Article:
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May 15, 2008

Mitigating SSH Vulnerabilities Using Single Packet Authorization

Note: This is a 2008 post I managed to recover from my archive of

This past week has seen a bit of activity on the SSH security front. To begin with, on Tuesday (13/05/08) Linux distributions Debian and Ubuntu announced that due to a flaw in the random number generator used to generate cryptographic keys used by OpenSSL, OpenSSH and OpenVPN, making these keys far more predictable than they should be, and can be discovered by performing a brute force attack. This is particularly true of the encryption keys used by OpenSSH. HD Moore of the Metasploit project has created a page cover these vulnerabilities, with links to tools that can be used to check for weak keys, as well as key blacklists.

Coincidentally, on Wednesday (14/05/08) a number of network administrators issued warnings of increased brute force and dictionary attacks on systems running SSH. It is believed, however, that these increased attacks are most likely unrelated to the vulnerabilities disclosed in SSH the day before.
As a result of the vulnerability disclosures, users of Ubuntu and Debian systems are not only strongly encouraged to update their software, but also delete all cryptographic keys generated between September 2006 and the 13th of May 2008, and re-generate new keys. Some Debian system administrators, whose systems make significant OpenSSH and OpenVPN, frantically trying to determine which systems are vulnerable and where new keys need to be generated.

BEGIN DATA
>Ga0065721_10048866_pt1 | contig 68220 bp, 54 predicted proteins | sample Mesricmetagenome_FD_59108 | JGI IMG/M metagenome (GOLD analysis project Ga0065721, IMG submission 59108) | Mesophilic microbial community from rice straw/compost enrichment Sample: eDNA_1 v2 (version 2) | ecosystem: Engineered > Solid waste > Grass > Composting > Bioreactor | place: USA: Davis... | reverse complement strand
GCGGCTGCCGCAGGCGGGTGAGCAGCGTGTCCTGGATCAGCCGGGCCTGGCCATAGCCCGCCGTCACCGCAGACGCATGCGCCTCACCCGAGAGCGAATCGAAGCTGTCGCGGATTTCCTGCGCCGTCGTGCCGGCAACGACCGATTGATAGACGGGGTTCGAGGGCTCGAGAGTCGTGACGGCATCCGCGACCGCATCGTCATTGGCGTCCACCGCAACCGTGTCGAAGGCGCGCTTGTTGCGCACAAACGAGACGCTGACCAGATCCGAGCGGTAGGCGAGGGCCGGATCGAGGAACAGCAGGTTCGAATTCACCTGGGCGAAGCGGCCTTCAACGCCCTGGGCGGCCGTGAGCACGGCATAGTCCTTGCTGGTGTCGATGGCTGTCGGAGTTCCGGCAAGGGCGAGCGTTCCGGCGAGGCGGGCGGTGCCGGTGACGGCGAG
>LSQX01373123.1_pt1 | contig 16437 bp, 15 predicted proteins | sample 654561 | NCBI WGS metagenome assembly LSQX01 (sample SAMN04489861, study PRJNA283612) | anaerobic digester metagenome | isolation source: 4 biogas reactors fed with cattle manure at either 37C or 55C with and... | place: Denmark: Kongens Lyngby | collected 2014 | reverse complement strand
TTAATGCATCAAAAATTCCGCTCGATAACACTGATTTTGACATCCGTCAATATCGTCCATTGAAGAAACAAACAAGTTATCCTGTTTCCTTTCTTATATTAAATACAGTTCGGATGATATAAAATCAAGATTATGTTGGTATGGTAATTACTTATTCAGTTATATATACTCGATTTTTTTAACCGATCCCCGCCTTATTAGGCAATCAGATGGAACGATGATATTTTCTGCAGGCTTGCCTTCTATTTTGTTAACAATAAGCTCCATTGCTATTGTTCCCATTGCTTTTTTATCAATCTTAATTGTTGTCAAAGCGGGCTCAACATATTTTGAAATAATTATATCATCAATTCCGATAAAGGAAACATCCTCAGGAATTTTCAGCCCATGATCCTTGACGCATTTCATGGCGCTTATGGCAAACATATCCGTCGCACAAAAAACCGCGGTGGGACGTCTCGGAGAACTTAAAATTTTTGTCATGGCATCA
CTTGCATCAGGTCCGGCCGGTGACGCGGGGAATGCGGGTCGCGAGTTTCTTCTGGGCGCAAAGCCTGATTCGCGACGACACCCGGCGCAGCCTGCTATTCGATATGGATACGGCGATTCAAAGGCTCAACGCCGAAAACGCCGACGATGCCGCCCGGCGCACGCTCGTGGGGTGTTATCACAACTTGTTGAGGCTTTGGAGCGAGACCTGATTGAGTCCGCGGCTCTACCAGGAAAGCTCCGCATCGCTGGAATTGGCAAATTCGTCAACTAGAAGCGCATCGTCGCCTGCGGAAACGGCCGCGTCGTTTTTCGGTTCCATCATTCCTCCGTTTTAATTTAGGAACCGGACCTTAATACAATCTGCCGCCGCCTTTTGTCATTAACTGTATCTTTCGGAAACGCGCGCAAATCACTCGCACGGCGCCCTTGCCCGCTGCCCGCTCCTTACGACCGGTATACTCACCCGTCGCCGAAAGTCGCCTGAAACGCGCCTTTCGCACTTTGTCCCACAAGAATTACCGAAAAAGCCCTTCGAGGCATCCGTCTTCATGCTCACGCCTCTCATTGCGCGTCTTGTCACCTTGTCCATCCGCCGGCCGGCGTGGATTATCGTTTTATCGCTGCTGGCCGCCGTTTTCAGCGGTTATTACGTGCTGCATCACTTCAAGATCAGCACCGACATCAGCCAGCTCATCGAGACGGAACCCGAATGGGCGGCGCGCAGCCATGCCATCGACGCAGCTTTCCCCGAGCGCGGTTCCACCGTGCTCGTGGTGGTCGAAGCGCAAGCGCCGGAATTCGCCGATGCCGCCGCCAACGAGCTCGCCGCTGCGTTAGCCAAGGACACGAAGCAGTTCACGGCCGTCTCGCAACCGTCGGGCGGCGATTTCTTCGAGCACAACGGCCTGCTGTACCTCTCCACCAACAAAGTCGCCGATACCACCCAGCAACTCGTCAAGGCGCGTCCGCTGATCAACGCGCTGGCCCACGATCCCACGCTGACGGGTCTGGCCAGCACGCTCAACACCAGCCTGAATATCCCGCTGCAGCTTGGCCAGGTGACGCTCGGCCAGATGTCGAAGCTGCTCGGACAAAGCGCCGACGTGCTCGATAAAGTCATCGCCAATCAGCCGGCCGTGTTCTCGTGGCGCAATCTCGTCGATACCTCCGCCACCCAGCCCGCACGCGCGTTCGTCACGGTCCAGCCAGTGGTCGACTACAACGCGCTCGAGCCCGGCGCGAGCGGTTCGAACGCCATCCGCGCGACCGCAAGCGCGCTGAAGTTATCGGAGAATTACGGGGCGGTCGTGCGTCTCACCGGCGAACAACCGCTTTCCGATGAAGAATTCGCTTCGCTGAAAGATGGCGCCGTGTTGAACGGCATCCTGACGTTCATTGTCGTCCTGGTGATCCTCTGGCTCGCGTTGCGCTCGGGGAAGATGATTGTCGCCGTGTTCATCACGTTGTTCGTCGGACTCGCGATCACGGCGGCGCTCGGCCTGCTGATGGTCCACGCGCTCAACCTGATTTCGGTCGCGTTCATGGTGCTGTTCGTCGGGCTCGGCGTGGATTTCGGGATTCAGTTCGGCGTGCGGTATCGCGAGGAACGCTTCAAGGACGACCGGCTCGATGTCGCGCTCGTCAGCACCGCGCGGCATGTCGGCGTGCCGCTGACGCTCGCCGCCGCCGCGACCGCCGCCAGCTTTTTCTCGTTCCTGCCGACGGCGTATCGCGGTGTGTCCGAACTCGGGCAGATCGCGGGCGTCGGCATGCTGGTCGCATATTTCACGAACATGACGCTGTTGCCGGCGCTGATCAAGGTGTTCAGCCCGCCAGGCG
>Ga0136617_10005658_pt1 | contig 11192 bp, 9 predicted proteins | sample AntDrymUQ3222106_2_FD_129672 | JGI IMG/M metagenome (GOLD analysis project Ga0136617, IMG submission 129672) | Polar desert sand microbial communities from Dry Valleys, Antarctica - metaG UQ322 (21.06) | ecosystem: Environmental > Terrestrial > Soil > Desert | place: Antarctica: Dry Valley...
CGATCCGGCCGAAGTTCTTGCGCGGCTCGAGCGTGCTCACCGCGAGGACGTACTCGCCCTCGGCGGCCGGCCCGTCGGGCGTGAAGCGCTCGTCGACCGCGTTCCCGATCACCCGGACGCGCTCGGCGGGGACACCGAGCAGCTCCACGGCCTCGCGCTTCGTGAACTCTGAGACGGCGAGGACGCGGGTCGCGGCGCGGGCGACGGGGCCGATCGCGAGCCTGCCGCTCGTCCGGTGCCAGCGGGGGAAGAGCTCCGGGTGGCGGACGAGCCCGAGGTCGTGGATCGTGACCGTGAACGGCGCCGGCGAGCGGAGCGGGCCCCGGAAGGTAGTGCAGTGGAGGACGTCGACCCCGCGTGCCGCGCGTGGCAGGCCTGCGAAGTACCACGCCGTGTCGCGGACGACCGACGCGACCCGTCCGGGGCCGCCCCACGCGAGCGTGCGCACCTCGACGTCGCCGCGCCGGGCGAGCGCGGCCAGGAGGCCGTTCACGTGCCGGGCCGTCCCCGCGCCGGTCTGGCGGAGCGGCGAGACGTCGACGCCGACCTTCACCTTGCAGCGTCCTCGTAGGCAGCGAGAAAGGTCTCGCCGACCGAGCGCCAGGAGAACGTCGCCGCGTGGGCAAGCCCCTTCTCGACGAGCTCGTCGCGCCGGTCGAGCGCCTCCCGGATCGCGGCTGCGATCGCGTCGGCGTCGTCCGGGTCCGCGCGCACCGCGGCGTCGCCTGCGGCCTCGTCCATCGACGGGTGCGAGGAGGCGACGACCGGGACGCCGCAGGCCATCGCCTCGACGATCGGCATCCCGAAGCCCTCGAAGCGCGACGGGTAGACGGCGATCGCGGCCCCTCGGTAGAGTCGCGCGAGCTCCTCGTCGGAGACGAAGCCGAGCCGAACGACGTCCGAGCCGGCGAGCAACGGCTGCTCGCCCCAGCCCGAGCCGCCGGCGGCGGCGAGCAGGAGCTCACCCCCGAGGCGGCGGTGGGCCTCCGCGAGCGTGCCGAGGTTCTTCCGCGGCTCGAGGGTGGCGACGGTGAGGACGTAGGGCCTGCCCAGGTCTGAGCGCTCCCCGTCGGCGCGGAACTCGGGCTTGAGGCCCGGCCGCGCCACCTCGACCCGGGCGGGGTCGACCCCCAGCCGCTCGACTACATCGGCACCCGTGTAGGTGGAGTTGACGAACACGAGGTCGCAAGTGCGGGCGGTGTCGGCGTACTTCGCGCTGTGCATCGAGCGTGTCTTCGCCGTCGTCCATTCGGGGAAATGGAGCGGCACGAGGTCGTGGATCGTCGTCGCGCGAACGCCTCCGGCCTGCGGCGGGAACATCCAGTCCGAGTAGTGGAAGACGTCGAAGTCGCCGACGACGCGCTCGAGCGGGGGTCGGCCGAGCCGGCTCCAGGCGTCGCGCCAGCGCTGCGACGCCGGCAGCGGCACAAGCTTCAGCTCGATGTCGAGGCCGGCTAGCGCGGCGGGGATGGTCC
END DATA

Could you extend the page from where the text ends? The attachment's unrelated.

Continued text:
As you can expect, due to the nature of services like SSH, it is quite a crucial service to keep secure. Doing so is potentially a complex task due to brute force/dictionary attacks, weak key attacks, and 0day exploits. This is one area in particular where Single Packet Authorization (SPA) excels.
SPA is a method for keeping a host’s firewall completely closed down until a valid authorization packet is received, which will then allow the authorized client to connect during a very short timeframe. As such, an attacker cannot even reach the SSH daemon in order to carry out the attacks mentioned above. This would give system administrators a lot more breathing room for carrying out updates, re-generating keys, etc. It essentially adds an extra layer of security, and adds to the concept of defense-in-depth which is an important part good all-round security.

A very robust implementation of SPA is the Firewall Knock Operator (fwknop), developed in Perl by Michael Rash, which includes features such as replay-protection. I’ll be posting a tutorial on setting up fwknop on OS X very soon. Aldaba, another implementation by Luis Martin Garcia, is written entirely in C, and offers similar functionality to fwknop. Finally the latest implementation that has come to my attention in the past few days is “Ramius“, written entirely in Bash by John Brendler. Although I have not tested it yet, it’s good to see new implementations using readily-available tools.

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